Billy Turner (Judd Nelson) has always been the bad boy but now he just wants to return to his Florida hometown and reconnect with his estranged father. As soon as he rolls into town, Billy gets into a bar brawl and is arrested. The chief of police (Paul Winfield) informs Billy that his father has been murdered and that his stepmother has since married the local gangster, Perry Kerch (Scott Wilson). Everyone knows that Perry murdered Billy’s father but no one can prove it. He is told to get out-of-town but Billy’s not going out like that. Instead, he gets together with his childhood friends, gimpy legged Joey (David Caruso) and Annie (Ally Sheedy), and seeks his revenge.
An infamous flop, Blue City was meant to show that the members of the infamous Brat Pack could play serious, adult roles. Unfortunately, Blue City was released right at a time when everyone was starting to get sick of the Brat Pack. (Even John Hughes had moved on, casting Matthew Broderick as Ferris Bueller, instead of Anthony Michael Hall.) After countless magazine covers and the monster success of The Breakfast Club and St. Elmo’s Fire, a backlash was brewing and Blue City walked (or, in Joey’s case, limped) straight into it.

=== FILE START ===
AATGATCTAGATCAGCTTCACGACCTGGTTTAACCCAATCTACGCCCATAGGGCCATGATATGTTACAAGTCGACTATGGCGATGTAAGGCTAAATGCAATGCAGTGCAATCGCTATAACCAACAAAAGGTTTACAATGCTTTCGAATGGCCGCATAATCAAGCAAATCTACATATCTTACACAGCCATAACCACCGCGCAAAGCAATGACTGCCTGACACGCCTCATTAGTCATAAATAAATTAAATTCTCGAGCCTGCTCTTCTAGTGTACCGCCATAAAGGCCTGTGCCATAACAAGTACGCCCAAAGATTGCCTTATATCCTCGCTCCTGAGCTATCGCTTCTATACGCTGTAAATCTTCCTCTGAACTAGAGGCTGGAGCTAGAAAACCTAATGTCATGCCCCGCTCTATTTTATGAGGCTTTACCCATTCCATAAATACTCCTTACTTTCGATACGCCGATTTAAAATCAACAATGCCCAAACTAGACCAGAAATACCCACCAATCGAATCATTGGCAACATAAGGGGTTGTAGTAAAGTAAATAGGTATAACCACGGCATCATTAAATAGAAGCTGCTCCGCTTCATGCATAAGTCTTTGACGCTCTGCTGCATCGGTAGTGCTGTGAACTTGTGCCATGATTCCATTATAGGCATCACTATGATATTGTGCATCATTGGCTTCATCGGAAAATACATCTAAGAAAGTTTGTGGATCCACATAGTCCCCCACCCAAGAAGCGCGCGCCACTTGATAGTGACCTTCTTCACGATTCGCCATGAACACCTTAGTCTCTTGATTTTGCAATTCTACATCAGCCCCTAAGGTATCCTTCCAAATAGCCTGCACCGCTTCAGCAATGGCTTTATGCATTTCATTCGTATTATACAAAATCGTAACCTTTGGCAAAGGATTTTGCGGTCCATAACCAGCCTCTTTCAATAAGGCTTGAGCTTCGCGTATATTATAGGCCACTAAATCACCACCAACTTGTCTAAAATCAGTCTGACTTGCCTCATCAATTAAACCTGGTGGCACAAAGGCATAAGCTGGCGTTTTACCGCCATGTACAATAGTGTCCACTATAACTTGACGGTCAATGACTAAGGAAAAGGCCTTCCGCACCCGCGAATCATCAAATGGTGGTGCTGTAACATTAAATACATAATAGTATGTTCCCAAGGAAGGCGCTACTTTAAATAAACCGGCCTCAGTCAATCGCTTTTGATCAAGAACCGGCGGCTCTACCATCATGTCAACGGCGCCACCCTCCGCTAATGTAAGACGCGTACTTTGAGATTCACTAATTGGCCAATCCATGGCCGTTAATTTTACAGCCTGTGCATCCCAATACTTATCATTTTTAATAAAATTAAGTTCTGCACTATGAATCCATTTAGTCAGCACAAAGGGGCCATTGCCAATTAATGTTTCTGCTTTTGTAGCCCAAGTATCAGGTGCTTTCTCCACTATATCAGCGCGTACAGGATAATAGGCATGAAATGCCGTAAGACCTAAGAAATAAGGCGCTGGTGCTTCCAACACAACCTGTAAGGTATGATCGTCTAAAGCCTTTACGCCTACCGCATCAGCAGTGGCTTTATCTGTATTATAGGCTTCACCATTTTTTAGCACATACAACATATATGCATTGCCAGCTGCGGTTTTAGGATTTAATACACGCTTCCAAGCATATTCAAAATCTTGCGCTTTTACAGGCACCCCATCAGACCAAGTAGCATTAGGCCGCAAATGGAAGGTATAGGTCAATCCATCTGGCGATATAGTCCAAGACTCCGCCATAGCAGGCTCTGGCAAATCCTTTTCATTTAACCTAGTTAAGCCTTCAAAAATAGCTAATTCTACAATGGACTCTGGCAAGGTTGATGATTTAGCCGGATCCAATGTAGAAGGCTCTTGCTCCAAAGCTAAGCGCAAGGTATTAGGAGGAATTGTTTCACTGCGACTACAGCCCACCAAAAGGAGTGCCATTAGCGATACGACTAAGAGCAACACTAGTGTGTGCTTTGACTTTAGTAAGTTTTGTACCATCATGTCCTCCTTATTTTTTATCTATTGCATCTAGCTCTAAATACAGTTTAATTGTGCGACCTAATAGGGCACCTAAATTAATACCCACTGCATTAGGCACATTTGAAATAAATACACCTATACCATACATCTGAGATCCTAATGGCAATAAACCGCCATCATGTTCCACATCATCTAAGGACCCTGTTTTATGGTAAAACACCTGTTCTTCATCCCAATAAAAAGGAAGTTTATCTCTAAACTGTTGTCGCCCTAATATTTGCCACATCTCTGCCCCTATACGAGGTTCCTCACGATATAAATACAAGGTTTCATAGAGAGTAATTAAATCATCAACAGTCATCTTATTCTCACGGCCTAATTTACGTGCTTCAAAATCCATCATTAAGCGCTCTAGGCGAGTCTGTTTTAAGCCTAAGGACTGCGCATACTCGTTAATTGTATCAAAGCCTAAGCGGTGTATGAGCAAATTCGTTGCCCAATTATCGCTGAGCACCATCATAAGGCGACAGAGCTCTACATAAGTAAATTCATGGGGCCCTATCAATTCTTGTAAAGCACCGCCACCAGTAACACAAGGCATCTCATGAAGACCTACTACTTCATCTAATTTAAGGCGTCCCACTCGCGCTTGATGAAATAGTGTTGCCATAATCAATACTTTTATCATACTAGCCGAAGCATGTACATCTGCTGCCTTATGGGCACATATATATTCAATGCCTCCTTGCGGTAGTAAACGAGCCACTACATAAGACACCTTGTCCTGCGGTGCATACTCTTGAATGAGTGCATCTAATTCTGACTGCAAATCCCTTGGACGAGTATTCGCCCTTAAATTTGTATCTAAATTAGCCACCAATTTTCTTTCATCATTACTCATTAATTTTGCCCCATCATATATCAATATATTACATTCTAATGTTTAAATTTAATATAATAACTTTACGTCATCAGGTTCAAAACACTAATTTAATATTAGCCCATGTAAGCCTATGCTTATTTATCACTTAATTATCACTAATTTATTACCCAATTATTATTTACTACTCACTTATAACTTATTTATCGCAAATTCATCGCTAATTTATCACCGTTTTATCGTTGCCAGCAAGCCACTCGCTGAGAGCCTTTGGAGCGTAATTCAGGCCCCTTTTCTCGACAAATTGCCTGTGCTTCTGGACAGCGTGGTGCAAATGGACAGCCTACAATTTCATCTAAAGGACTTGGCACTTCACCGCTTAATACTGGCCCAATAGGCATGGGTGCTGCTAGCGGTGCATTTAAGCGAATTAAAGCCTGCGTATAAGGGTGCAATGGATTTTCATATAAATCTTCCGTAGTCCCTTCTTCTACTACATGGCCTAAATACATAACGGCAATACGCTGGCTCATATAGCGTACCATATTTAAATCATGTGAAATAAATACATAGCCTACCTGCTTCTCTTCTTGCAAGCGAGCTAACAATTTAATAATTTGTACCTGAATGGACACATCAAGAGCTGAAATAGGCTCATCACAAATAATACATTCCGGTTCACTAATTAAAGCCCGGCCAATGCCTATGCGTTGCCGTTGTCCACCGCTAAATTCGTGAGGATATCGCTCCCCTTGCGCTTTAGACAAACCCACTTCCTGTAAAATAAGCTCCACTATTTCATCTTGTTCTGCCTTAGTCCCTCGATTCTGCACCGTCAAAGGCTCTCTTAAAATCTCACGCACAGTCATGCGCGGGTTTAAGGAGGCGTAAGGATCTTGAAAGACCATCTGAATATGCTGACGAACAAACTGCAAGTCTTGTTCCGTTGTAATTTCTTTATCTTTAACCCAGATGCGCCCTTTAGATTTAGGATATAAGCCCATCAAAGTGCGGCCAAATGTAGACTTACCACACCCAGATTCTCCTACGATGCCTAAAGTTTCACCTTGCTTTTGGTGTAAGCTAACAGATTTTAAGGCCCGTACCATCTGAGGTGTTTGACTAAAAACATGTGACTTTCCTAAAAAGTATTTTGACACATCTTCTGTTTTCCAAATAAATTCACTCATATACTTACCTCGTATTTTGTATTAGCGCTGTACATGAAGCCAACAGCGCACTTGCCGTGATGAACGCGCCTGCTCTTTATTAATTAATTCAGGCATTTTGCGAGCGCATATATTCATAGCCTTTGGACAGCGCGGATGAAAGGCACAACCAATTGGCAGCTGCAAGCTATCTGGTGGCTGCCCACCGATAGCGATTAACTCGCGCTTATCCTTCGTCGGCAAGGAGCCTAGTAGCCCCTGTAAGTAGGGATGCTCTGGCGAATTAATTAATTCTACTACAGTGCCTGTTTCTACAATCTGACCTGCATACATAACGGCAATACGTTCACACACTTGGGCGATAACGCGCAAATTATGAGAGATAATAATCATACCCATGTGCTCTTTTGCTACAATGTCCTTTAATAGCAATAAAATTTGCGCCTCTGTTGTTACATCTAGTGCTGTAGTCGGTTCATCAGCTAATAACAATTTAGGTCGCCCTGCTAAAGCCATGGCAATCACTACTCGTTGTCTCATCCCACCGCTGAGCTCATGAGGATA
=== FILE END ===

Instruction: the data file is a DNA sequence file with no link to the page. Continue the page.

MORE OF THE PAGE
It also did not help the film’s prospects that it matched up the least interesting Brat Packer, Judd Nelson, with the member of the Brat Pack most likely to take herself too seriously, Ally Sheedy. Playing roles that would have been played by Alan Ladd an Veronica Lake in the 40s, both Nelson and Sheedy are miscast and, strangely considering this was their third film together, have no chemistry. Nelson, in particular, gives one of the most annoying performances in film history. He never stops smirking, even when there is no reason for Billy Turner to be smirking. With his wide-eyed stare and his attempts to speak like a tough guy, Nelson comes across like John Bender auditioning for West Side Story. The scene where he manages to floor Tiny Lister with one punch is simply beyond belief.
When Judd Nelson can beat you up, there is only one thing left to do:
On a more positive note, David Caruso, long before he could usher in the Who by simply putting on his sunglasses, is better cast as Joey but there is nothing surprising about what eventually happens to him. The best performance is from Scott Wilson, showing why he used to always play villains before reinventing himself as Herschel on The Walking Dead. Wilson was so good that I realized, halfway through Blue City, that I actually would not have minded if he succeeded in killing Billy.
The most disappointing thing about Blue City is that it is a Florida noir from the 80s that somehow does not feature even a cameo appearance by Burt Reynolds. Couldn’t Judd have taken just a few seconds during the filming of Shattered: If Your Kid’s On Drugs to convince Burt to drop by Blue City?
They could have used the help.